specific chemical identity" and must "apply that
identifier consistently to all information relevant to the
applicable chemical substance[.]" Id. §
promulgated the final Inventory Rule in August 2017. 82 Fed.
Reg. 37, 520 (codified at 40 C.F.R. §§ 710.23-
710.39). The Inventory Rule implements the retrospective and
prospective reporting requirements that Congress required.
Companies that manufactured and processed chemicals during
the ten years prior to June 22, 2016 must submit a
"Notice of Activity Form A." See id. at
37, 523, 37, 525. After the EPA designates substances as
active or inactive, those that intend to revive the
manufacture or processing of an inactive chemical must submit
a "Notice of Activity Form B." See id.
These Forms also allow a manufacturer or processor of a
chemical that was originally on the confidential portion of
the Inventory to seek to continue that confidential status
going forward. And it may do so regardless of whether that
manufacturer or processor was the one that had initially
requested that the chemical identity be shielded from public
disclosure. Id. at 37, 527.
assert a claim of confidentiality, the Control Act requires
the requesting company to certify that:
(i) My company has taken reasonable measures to protect the
confidentiality of the information;
(ii) I have determined that the information is not required
to be disclosed or otherwise made available to the public
under any other Federal law;
(iii) I have a reasonable basis to conclude that disclosure
of the information is likely to cause substantial harm to the
competitive position of my company; and
(iv) I have a reasonable basis to believe that the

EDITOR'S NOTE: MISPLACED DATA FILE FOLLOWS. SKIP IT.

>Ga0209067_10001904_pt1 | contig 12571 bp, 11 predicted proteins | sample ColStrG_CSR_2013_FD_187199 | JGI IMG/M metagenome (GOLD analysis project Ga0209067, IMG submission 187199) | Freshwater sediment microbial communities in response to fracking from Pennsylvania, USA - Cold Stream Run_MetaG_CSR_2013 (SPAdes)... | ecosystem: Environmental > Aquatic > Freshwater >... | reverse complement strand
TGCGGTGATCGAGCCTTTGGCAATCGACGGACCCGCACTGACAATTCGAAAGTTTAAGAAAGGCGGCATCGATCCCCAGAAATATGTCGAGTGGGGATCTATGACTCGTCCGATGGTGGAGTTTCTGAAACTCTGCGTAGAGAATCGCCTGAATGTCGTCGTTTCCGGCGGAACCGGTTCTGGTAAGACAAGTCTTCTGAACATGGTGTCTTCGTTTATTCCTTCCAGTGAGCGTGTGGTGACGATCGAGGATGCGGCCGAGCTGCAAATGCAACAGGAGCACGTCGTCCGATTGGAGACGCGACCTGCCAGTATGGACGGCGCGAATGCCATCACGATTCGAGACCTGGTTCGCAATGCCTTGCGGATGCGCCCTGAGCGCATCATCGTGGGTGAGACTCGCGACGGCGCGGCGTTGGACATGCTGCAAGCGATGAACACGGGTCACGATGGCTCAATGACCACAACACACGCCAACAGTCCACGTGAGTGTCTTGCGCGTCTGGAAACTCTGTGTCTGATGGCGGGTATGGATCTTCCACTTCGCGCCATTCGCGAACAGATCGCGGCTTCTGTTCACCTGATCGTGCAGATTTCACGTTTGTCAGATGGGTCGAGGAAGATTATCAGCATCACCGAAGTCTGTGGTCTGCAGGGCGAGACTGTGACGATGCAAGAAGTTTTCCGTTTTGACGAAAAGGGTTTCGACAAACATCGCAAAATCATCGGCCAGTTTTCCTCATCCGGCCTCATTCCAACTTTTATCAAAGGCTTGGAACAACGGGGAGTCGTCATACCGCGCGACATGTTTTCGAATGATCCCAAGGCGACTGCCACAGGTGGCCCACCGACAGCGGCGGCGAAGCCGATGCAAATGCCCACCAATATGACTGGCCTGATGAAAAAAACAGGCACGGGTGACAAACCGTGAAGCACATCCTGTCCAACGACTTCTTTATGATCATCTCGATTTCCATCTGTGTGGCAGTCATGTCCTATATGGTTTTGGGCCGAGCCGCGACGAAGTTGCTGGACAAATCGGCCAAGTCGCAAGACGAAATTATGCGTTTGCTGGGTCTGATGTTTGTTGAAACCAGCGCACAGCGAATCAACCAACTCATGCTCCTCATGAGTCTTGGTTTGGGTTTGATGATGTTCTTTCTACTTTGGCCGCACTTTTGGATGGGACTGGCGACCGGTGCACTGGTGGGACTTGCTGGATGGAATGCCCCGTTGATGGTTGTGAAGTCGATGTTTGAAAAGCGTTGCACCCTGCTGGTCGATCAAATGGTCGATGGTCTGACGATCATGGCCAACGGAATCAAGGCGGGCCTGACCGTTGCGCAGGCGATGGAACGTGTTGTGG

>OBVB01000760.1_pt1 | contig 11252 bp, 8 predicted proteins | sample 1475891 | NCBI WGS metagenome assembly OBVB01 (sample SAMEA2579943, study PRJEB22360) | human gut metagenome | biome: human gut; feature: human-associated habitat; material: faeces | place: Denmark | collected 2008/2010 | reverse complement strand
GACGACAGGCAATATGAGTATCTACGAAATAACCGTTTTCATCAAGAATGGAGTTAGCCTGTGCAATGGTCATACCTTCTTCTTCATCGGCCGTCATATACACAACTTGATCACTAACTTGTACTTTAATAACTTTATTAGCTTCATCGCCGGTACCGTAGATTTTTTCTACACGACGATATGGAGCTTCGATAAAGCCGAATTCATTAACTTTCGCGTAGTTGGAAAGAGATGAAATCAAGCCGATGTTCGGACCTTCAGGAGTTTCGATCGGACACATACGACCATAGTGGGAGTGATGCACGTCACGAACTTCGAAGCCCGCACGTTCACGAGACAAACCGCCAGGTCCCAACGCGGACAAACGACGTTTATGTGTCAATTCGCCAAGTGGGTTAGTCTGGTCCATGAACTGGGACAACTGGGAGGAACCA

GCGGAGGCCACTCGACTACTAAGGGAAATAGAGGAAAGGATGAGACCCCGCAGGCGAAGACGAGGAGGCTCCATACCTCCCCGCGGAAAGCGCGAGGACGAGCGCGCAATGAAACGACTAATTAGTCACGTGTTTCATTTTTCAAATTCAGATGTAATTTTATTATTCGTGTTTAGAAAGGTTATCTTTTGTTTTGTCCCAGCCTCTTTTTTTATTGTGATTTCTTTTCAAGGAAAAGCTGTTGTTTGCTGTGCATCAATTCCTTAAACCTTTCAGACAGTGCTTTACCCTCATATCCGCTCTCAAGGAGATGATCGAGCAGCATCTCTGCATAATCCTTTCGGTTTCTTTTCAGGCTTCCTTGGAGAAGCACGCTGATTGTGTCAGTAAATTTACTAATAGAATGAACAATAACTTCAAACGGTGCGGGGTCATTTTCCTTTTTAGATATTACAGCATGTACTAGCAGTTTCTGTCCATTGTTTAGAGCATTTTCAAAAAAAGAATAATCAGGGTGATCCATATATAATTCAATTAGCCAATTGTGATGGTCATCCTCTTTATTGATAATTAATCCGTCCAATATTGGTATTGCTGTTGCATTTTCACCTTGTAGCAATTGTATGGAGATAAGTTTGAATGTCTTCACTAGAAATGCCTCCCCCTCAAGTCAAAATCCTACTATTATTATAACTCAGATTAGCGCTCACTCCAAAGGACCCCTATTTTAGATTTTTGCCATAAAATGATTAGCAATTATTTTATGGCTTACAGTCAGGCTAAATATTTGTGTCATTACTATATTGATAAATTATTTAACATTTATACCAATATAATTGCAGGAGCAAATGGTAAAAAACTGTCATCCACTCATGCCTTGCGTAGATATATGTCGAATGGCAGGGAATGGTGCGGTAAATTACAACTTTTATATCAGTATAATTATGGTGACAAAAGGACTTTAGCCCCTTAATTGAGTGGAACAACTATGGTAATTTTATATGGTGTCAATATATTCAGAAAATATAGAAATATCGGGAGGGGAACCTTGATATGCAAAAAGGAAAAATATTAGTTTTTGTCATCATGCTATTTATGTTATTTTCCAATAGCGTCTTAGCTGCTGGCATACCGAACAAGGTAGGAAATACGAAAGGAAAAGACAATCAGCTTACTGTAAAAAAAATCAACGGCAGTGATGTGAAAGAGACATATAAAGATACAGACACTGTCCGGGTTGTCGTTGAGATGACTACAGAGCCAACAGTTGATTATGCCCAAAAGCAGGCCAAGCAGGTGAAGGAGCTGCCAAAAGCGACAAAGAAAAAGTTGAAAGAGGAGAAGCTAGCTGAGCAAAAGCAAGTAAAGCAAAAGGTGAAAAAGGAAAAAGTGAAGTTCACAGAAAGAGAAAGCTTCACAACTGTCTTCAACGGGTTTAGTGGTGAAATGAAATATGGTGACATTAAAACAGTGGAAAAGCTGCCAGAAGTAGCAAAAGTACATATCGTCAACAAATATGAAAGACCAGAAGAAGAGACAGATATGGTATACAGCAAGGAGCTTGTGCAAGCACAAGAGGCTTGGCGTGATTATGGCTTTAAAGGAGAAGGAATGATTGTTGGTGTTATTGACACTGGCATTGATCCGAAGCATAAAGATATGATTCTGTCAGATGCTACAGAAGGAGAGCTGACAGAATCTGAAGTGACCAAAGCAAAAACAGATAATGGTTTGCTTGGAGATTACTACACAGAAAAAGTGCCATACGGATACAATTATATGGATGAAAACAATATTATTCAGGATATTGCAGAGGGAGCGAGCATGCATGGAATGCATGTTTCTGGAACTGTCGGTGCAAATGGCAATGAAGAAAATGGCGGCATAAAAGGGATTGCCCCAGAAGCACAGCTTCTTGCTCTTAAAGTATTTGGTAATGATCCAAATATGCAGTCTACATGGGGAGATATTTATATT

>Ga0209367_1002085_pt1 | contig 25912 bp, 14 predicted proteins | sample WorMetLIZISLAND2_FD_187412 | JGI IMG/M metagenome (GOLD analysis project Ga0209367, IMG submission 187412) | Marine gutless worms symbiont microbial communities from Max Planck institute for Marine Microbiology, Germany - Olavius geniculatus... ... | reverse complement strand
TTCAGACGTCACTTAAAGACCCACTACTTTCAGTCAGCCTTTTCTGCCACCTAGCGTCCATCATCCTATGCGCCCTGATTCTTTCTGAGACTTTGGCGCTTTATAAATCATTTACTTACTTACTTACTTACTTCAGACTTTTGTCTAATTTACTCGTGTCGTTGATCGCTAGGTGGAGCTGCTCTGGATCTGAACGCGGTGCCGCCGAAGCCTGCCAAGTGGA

information is not readily discoverable through reverse
82 Fed. Reg. at 37, 544 (codified at 40 C.F.R. §
710.37(e)); see also 15 U.S.C. § 2613(c)(1)(B)
(establishing these criteria).
Control Act does not stop there. The Act further mandates
that, once a claim of confidentiality is asserted, its
proponent must "substantiate" the need for secrecy.
15 U.S.C. § 2613(c)(3); see also id. §
2607(b)(4)(B)(iii) (instructing the EPA to "require the
substantiation of [confidentiality] claims"). To
implement that substantiation requirement, the Inventory Rule
requires applicants to answer the following questions:
• Do you believe that the information is exempt from
[the Act's] substantiation [requirement]?
• Will disclosure of the information likely result in
substantial harm to your business's competitive position?
• To the extent your business has disclosed the
information to others (both internally and externally), what
precautions has your business taken?
• Does the information appear in any public documents,
including (but not limited to) safety data sheets,
advertising or promotional material, professional or trade
publication, or any other media or ...